For all that, Mr Sisi remains confident of his power to save Egypt from catastrophe, now that he has defeated the Brotherhood. He believes that the “great Egyptian nation” has a boundless capacity for “understanding and sacrifice”.
“For 30 months, attempts have been made to topple this country but to the surprise of many, Egyptians are getting more resilient, aware and supportive of their own country,” he says.
This resilience, however, will be tested by the regime’s ability to reform a dysfunctional economy. On that front, success will prove much harder to achieve.
True, since October, as a foreign currency crunch tightened and the dollar soared on the black market, the government implemented tough measures that successive administrations had postponed. It imposed a value added tax, capped public sector salary increases, slashed fuel subsidies and — most dramatic of all — allowed the Egyptian pound to float so that its value halved against the dollar.
The boldest reforms since the 1980s persuaded the IMF to agree a long-delayed $12bn loan programme over three years, intended to restore public finances to an even keel and rekindle the interest of foreign investors. The immediate impact of the measures, however, was a spike in annual inflation, which reached almost 20 per cent in November, and is expected to remain in double digits well into next year.
‘Reaching the right beneficiaries’
On the streets of Cairo, shoppers complain of rising prices and of having to cut back. Rana Ahmed, a divorced mother of two who says she has to work overtime to add to her meagre secretarial salary of $115 per month, laments the increased cost of transport after the fuel subsidy cuts. “I now spend a quarter of my salary on transport,” she says. Ibrahim Mohamed, a carpenter, says that he and his family used to eat meat or chicken every day, but now it is just twice a week. “It has been a month since I last bought any fruit,” he says.
The government is helping the poorest segments of society with cash handouts and a subsidised food programme. “The country was subsidising the pound and luxury items worth billions of dollars were just being imported. Now, there is a rationalised subsidy and the government has implemented safety measures to make sure subsidies reach the right beneficiaries,” says Mr Sisi. Yet, with half of Egypt’s food bill imported, including half of its wheat, all Egyptians — not least the salaried middle class — will feel poorer over the next few years.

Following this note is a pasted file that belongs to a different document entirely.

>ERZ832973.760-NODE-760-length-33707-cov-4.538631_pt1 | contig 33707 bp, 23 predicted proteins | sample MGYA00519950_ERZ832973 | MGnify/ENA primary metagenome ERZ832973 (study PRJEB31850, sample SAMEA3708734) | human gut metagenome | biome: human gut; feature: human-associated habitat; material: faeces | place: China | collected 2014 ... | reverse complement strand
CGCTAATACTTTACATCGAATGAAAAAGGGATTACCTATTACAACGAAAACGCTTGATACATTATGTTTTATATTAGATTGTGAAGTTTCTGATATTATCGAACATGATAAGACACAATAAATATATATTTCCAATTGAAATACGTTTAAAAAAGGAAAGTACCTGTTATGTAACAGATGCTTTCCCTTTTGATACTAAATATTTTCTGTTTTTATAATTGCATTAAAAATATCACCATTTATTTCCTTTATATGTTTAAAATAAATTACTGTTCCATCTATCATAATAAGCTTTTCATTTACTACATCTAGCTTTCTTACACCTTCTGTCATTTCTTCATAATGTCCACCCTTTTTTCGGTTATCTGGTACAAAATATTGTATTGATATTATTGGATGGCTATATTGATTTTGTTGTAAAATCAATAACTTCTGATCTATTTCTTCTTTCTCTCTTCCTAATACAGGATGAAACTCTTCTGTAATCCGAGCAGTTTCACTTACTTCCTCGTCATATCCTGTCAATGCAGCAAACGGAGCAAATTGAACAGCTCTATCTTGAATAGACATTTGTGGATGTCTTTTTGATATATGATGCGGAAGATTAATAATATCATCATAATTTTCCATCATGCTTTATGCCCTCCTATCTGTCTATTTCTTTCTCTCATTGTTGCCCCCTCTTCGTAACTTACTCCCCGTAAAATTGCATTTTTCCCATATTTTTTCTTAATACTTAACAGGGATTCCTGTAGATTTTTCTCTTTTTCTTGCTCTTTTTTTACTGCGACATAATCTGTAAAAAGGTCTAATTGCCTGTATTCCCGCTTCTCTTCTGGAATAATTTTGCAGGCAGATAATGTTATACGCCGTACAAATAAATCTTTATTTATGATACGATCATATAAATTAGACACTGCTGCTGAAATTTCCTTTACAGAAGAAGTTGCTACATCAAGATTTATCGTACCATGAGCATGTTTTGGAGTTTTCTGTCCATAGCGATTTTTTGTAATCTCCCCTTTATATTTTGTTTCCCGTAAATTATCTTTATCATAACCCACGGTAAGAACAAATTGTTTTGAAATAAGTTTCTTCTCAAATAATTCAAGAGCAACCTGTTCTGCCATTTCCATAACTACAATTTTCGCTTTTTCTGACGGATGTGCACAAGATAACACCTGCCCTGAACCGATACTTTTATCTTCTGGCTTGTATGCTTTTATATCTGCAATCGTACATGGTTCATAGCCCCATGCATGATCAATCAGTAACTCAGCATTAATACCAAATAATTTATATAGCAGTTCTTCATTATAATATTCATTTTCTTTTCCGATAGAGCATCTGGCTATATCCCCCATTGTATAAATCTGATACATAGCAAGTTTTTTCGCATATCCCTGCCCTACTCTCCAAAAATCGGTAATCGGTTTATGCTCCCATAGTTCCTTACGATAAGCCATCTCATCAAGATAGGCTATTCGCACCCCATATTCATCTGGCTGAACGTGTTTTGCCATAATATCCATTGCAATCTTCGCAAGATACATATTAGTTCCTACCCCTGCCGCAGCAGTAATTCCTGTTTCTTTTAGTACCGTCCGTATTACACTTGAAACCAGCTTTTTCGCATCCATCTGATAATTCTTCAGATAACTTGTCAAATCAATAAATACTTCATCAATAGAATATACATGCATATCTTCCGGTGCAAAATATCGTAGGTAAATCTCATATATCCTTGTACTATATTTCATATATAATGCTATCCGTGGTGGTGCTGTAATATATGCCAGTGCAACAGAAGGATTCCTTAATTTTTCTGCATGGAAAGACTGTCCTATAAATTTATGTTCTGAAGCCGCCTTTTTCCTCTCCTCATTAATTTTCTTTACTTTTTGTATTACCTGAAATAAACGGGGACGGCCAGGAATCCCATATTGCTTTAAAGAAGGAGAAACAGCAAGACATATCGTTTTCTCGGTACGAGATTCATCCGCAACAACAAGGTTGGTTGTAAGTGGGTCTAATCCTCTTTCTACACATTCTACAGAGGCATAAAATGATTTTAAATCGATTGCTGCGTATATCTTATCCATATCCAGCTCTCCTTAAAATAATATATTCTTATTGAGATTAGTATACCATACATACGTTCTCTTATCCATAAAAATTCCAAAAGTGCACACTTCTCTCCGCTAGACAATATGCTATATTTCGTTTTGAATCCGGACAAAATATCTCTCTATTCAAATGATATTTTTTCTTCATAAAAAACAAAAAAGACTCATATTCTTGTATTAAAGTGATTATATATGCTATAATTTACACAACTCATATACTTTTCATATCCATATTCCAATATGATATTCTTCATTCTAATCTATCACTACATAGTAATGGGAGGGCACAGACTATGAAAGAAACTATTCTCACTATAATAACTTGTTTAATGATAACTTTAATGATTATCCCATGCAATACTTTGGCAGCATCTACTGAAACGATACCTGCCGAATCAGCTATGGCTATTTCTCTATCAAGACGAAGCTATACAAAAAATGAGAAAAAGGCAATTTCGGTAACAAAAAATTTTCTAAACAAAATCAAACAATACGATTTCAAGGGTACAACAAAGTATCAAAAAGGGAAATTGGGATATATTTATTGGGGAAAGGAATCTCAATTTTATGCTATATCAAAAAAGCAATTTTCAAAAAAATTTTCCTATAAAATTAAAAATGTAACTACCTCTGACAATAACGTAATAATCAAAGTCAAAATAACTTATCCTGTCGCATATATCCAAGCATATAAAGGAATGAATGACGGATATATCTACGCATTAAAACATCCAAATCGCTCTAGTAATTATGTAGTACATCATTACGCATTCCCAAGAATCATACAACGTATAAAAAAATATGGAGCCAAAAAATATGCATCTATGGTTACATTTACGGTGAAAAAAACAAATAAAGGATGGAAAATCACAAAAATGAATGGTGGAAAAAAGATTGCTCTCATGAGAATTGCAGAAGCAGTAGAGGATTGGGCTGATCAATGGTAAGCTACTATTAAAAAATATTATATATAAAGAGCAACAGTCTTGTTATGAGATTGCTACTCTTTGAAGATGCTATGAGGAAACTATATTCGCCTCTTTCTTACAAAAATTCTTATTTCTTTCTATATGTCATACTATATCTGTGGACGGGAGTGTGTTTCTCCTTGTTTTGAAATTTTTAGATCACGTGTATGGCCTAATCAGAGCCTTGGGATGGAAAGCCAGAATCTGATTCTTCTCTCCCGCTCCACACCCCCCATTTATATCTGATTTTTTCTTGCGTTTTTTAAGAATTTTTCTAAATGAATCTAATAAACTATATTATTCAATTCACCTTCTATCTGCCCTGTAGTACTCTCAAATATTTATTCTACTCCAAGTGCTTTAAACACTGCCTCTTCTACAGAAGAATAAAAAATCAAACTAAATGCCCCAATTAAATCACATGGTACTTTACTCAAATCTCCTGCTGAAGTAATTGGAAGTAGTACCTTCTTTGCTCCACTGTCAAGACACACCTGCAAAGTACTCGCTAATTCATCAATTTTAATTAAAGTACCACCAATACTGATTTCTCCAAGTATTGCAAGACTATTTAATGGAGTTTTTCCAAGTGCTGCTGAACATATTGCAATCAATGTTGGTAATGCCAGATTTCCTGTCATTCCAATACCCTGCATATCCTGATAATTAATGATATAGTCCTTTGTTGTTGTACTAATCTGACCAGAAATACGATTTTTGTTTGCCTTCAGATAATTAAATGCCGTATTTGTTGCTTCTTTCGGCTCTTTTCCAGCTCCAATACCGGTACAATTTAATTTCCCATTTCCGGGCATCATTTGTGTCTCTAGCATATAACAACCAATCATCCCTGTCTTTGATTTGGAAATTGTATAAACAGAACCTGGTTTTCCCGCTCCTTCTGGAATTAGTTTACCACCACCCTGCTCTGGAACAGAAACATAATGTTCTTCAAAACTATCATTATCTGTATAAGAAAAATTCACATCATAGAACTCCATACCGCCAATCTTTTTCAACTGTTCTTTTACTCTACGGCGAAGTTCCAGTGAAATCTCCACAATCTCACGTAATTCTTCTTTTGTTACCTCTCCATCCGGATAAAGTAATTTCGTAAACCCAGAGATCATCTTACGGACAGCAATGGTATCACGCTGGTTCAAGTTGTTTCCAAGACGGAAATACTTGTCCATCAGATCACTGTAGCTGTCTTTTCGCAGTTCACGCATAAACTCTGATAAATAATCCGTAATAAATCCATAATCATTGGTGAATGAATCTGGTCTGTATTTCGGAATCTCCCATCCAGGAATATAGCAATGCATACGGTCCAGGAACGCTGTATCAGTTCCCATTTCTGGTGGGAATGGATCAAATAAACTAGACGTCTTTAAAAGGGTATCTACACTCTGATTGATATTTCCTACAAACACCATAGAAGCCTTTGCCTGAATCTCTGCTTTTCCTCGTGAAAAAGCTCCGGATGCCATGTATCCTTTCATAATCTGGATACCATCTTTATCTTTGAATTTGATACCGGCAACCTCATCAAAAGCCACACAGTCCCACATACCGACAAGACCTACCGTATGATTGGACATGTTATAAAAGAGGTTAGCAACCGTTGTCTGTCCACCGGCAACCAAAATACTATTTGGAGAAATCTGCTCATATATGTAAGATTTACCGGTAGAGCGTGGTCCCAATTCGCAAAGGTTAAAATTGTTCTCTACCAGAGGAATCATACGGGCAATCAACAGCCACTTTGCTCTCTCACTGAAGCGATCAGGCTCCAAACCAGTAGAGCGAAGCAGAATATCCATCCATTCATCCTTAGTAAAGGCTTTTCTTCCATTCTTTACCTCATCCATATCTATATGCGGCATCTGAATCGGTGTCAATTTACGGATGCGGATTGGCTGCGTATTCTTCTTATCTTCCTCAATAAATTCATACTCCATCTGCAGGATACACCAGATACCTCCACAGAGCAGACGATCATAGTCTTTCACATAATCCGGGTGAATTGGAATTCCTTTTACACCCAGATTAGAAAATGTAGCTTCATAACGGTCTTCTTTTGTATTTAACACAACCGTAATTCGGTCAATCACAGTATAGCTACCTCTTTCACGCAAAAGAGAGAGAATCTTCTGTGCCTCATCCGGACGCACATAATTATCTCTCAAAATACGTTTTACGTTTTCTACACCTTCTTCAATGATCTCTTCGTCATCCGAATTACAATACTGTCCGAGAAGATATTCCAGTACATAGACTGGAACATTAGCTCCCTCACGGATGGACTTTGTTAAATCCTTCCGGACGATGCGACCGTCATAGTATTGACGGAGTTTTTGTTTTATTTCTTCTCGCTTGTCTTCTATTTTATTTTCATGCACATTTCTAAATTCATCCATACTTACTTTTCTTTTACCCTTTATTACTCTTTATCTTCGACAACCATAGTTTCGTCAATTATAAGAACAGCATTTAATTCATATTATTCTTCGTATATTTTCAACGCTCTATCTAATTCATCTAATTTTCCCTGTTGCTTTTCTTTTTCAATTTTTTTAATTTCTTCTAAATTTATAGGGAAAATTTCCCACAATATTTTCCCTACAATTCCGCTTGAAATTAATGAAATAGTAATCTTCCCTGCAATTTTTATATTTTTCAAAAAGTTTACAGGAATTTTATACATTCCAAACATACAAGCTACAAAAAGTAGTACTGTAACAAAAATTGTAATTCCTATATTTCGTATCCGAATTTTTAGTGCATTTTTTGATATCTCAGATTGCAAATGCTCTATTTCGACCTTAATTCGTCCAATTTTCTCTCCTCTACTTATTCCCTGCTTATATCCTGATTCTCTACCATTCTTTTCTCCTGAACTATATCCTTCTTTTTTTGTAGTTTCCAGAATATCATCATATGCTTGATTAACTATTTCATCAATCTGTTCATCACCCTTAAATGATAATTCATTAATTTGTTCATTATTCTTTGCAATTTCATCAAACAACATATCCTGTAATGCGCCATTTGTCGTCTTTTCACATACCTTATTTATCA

Beyond fiscal and monetary stabilisation, the big question is whether the regime will pursue structural reforms that can revive stagnant investment and spur growth. These reforms, however, clash with a military mindset that is deeply suspicious of the business community, associating it with the corruption and cronyism of the Mubarak era that fuelled popular resentment.
Businessmen in Cairo say the army urgently needs “reconciliation” with the private sector. “The economy cannot be propelled forward without the private sector — first you have to come to this conclusion and they [the regime] have not yet,” says one businessman. Until then, he adds, “a lot of the private sector is staying on the fence”.
Mr Sisi has relied on the army to manage national projects that he sees as morale boosters, such as the expansion of the Suez Canal and the building of a new capital city — neither of which the business community finds necessary. The army, which has long owned some businesses, is expanding its footprint with a new law allowing it to partner local and foreign companies. New military-owned factories have sprung up over the past two years, including in the cement and steel sectors.
People familiar with the workings of the regime say a “shadow” cabinet made up of security agencies in effect operates alongside the civilian government and weighs economic decisions according to the risks of popular unrest.
In the interview, Mr Sisi is indignant at the suggestion the army could be looking to profit from business. “The Egyptian military is sparing no effort to help the country. It is so dangerous to accuse it of such things.”